November 1 to November 7, 2016
The weather continues to be rainy, but that did not damped our frugality.
I brought a sorry looking pumpkin home from work (for free) and saved what I could. I only got 7 cups of pumpkin puree for the freezer. No where the 18 cups or so I got from last year’s pumpkin but I will take it. The deer got a treat as we deposited the parts of the pumpkin that could not be salvaged up by the barn.
I used some of the apples we picked last week to make apple crisp and more apple sauce to the pantry. I needed to make more room in my deep freeze so I defrosted all the scraps left over from canning peaches earlier this summer and made six jars of Peach Scrap Jelly for the pantry.
I made 5 new dish clothes using some terry cloth left over from an old towel and some cotton scraps from “the stash.” This project allowed me to practice sewing bias tape and getting nice neat mitered corners. I also cut up a couple of old sheets, found a zipper in my stash, and used an old thrifted pattern to make a garment bag to keep my summer clothes dust free.
Part of my stash is a pile of fabric that lives in the middle of my sewing room. It is driving me crazy. I think I have to make it a priority to use it up as I have run out of storage space. Both sheets came from that pile as did the fabric for the dish clothes. I will consider this the start of my stash busting project.
Our neighbours are also on a decluttering mission. They were clearing the construction debris from their basement and thought that they would offer us the few sheets of drywall they had left over instead of taking them to the land fill. We were happy to accept and now we have enough dry wall to finish our kitchen ceiling and they avoided a trip to the dump and tipping fees.
I accepted an online gig. This should top off our grocery fund. I have a dream that it will be enough to see us to the end of the year.
This week I spent a lot of time of time wondering the aisles at work trying to figure out how I would feed myself for $2.50 a day. “Why only $2.50 a day,” you ask. Well I read an article online regarding the “Raise the Rates” challenge in BC. If you receive Social Assistance in my province, you are allotted $18.00 a week for groceries. This works out to about $2.50 a day for food. To put this in perspective for my American readers, this is about 56% of the $4.40 per day allotted to food stamp recipients, or at least food stamp challenge participants. To make matters worse, in my neck-of-the woods, the price of some grocery staples can be 30% to 50% higher than they are in the States.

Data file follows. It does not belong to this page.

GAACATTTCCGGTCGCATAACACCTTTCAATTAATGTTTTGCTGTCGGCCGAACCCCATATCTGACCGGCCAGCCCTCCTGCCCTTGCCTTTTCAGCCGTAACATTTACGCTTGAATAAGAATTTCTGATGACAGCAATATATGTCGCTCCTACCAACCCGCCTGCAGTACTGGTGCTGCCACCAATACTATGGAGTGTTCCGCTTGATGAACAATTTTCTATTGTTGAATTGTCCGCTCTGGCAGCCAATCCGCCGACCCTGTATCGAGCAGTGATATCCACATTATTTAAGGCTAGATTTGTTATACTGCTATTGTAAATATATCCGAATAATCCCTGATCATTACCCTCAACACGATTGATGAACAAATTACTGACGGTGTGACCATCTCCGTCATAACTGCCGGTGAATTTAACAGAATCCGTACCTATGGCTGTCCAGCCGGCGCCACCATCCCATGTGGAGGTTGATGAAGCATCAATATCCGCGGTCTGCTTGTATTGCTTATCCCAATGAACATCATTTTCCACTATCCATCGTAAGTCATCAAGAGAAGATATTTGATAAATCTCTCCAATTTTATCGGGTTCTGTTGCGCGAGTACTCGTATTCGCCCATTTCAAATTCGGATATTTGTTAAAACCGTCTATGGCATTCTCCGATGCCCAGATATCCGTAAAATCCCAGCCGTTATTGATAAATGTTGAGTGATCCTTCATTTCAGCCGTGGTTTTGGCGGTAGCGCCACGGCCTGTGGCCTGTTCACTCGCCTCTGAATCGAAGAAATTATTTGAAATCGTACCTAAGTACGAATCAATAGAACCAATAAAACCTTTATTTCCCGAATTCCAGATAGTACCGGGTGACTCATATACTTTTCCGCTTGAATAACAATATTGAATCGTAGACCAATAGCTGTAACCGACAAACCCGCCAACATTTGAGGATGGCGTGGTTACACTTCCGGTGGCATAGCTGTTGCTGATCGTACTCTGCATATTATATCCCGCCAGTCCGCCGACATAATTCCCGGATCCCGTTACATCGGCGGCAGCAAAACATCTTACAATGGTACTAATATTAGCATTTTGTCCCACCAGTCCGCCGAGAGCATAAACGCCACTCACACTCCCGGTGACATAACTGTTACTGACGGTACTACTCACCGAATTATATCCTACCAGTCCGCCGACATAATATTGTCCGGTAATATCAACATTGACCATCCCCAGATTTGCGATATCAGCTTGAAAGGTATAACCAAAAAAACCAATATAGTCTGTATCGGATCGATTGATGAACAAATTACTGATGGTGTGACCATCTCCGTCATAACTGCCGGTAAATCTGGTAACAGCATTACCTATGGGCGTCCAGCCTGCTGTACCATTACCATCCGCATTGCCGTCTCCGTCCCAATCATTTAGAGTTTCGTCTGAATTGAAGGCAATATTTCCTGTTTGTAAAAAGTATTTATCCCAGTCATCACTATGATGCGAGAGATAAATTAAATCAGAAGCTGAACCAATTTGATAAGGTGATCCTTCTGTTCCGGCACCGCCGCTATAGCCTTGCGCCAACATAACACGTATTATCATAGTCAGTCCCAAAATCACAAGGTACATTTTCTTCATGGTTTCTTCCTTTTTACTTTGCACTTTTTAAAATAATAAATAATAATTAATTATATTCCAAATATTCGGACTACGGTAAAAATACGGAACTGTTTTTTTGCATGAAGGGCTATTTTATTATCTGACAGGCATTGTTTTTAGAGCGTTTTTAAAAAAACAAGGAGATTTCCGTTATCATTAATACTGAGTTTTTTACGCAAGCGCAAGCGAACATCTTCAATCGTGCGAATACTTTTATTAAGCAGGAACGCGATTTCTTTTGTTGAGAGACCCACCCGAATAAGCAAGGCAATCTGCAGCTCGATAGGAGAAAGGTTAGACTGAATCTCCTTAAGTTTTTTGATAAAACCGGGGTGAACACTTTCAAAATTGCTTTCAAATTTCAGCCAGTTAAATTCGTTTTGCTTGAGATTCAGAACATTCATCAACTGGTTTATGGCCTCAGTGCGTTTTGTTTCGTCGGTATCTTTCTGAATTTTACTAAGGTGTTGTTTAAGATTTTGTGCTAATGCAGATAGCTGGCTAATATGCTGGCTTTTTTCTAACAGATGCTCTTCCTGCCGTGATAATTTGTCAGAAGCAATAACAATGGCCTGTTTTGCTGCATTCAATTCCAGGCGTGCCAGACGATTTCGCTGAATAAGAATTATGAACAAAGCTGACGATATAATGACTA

I suppose I mention this because, I think that in the back of our minds is the thought that if things get really rough, we could rely on the Social Safety Net. In tough times, I am sure I would be grateful for every penny but it would be almost impossible to feed myself on $2.50 a day. For example, the cheap eggs work out to $0.30 each and the store bread (which is remarkably good) works out to $0.15 a slice. A teaspoon of generic mayonnaise is another $0.05. A single banana is roughly as much as an egg. This means that an egg salad sandwich, a frugal standby, would cost you $0.65 and if you added a banana for dessert, you would have spent almost half your day’s food budget. I’m not a big person, but this would not be enough to keep me going until dinner time, especially if I had to walk to the grocery store (BC does not provide a budget for transportation).
Thankfully, I have more than $2.50 a day to feed myself but this exercise made me even more grateful for the blessings that have come our way this year. I get enough hours at work to pay our bills, our pantry is full of the abundance provided by our fruit trees, forest, and garden, and our freezer if full of meat. So far, things are going to be okay.
How about you? What frugal steps did you take this week? And one other question, what do you consider to be your most frugal meal?